Jul 25, 2018

Nippon Life Insurance to end coal power investment

Renewable Energy
Asia
Coal
Olivia Minnock
1 min
Japanese Life Insurance Company Nippon Life Insurance Co has announced it will stop lending and investment activity in coal-fired p...

Japanese Life Insurance Company Nippon Life Insurance Co has announced it will stop lending and investment activity in coal-fired power plants.

The decision is based on ‘environmental concerns’ according to Business Green and as such Nippon has become the first major Japanese investment company to divest from coal in this way.

According to Reuters, Yusuke Takaishi, deputy manager for finance and investment planning at Nippon, said: “We have decided to stop investment and lending to coal-fired power projects at home and overseas.

See also:

Ireland becomes first country to divest from fossil fuels

Allianz commits to eliminating insurance coverage for coal plants

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“There are discussions among institutional investors, mainly those in Europe and the US, on how to deal with the issue of climate change and we are part of those discussions. Our decision on coal power is just one result of our ongoing discussions on climate change and we are not just considering coal,” he added.

Business Green has reported that up to 50 Japanese corporates will join the R100 initiative, which outlines the aim to use solely renewable energy by 2050.

Nippon Life Insurance company is the largest Japanese life insurance company in terms of revenue. Headquartered in Osaka, the company was founded in 1889 and currently has around 70,000 employees.

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May 13, 2021

All but two UK regions failing on school energy efficiency

schools
energyefficiency
Renewables
Dominic Ellis
2 min
Yorkshire & the Humber and the North East are the only UK regions where schools have collectively reduced how much they spend on energy per pupil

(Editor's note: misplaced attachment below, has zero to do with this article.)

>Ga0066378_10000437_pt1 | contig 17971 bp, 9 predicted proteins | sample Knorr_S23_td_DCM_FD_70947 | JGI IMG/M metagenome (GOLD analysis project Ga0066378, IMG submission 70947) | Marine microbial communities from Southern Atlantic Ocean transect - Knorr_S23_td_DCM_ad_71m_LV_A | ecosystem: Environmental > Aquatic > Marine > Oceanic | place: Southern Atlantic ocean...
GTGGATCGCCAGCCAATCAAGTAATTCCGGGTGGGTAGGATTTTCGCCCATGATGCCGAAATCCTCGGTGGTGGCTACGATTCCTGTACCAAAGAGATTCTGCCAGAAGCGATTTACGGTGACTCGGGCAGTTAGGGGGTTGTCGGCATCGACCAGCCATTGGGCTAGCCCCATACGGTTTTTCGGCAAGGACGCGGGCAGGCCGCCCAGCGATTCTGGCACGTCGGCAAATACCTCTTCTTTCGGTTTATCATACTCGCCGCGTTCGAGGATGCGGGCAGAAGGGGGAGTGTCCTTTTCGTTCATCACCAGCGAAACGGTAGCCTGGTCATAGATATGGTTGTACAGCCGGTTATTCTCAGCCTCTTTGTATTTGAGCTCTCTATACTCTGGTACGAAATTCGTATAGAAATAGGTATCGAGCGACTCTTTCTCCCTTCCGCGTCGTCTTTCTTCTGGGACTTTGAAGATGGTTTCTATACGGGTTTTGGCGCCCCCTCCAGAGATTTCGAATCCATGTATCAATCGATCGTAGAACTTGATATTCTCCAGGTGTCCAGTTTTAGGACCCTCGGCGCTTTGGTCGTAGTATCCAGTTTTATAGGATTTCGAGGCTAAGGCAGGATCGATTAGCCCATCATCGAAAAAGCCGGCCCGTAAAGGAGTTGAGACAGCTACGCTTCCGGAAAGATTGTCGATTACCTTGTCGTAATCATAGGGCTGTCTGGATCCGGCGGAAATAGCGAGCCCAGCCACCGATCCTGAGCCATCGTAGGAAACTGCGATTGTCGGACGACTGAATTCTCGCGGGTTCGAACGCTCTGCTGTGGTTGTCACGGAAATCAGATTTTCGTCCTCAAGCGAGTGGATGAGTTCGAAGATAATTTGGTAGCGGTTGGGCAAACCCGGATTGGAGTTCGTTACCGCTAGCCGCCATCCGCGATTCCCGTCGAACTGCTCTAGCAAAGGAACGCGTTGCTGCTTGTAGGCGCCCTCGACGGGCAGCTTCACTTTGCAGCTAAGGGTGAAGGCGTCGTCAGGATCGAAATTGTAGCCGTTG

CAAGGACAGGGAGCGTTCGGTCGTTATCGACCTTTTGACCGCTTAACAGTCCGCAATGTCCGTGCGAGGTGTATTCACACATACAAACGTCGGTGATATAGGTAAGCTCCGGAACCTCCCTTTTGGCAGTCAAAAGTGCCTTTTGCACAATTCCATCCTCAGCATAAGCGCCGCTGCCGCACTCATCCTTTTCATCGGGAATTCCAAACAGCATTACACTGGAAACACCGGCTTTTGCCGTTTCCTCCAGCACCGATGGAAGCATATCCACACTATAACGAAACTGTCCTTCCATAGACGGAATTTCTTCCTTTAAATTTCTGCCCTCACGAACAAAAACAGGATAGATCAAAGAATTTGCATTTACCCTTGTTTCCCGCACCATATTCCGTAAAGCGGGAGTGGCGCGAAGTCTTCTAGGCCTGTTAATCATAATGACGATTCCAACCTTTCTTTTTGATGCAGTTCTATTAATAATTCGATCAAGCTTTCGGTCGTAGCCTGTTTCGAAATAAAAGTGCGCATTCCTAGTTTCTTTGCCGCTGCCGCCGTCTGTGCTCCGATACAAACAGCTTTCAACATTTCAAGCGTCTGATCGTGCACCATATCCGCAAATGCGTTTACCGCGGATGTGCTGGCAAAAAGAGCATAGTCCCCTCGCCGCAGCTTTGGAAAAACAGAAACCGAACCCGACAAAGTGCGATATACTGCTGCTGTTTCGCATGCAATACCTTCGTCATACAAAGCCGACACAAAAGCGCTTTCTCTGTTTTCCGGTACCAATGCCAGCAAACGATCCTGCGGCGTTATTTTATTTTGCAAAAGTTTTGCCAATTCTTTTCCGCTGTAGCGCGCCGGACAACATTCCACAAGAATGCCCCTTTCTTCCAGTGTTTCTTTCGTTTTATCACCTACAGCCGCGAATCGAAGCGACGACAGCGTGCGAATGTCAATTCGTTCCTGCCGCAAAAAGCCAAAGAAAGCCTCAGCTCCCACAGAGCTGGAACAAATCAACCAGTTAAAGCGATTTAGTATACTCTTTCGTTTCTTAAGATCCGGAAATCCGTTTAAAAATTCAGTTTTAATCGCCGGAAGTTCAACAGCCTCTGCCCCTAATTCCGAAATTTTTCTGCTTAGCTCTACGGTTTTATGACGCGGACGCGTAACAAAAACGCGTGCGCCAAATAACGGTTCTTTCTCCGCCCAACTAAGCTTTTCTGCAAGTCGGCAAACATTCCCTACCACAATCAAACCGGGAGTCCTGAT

Most schools are still "treading water" on implementing energy efficient technology, according to new analysis of Government data from eLight.

Yorkshire & the Humber and the North East are the only regions where schools have collectively reduced how much they spend on energy per pupil, cutting expenditure by 4.4% and 0.9% respectively. Every other region of England increased its average energy expenditure per pupil, with schools in Inner London doing so by as much as 23.5%.

According to The Carbon Trust, energy bills in UK schools amount to £543 million per year, with 50% of a school’s total electricity cost being lighting. If every school in the UK implemented any type of energy efficient technology, over £100 million could be saved each year.

Harvey Sinclair, CEO of eEnergy, eLight’s parent company, said the figures demonstrate an uncomfortable truth for the education sector – namely that most schools are still treading water on the implementation of energy efficient technology. Energy efficiency could make a huge difference to meeting net zero ambitions, but most schools are still lagging behind.

“The solutions exist, but they are not being deployed fast enough," he said. "For example, we’ve made great progress in upgrading schools to energy-efficient LED lighting, but with 80% of schools yet to make the switch, there’s an enormous opportunity to make a collective reduction in carbon footprint and save a lot of money on energy bills. Our model means the entire project is financed, doesn’t require any upfront expenditure, and repayments are more than covered by the energy savings made."

He said while it has worked with over 300 schools, most are still far too slow to commit. "We are urging them to act with greater urgency because climate change won’t wait, and the need for action gets more pressing every year. The education sector has an important part to play in that and pupils around the country expect their schools to do so – there is still a huge job to be done."

North Yorkshire County Council is benefiting from the Public Sector Decarbonisation Scheme, which has so far awarded nearly £1bn for energy efficiency and heat decarbonisation projects around the country, and Craven schools has reportedly made a successful £2m bid (click here).

The Department for Education has issued 13 tips for reducing energy and water use in schools.

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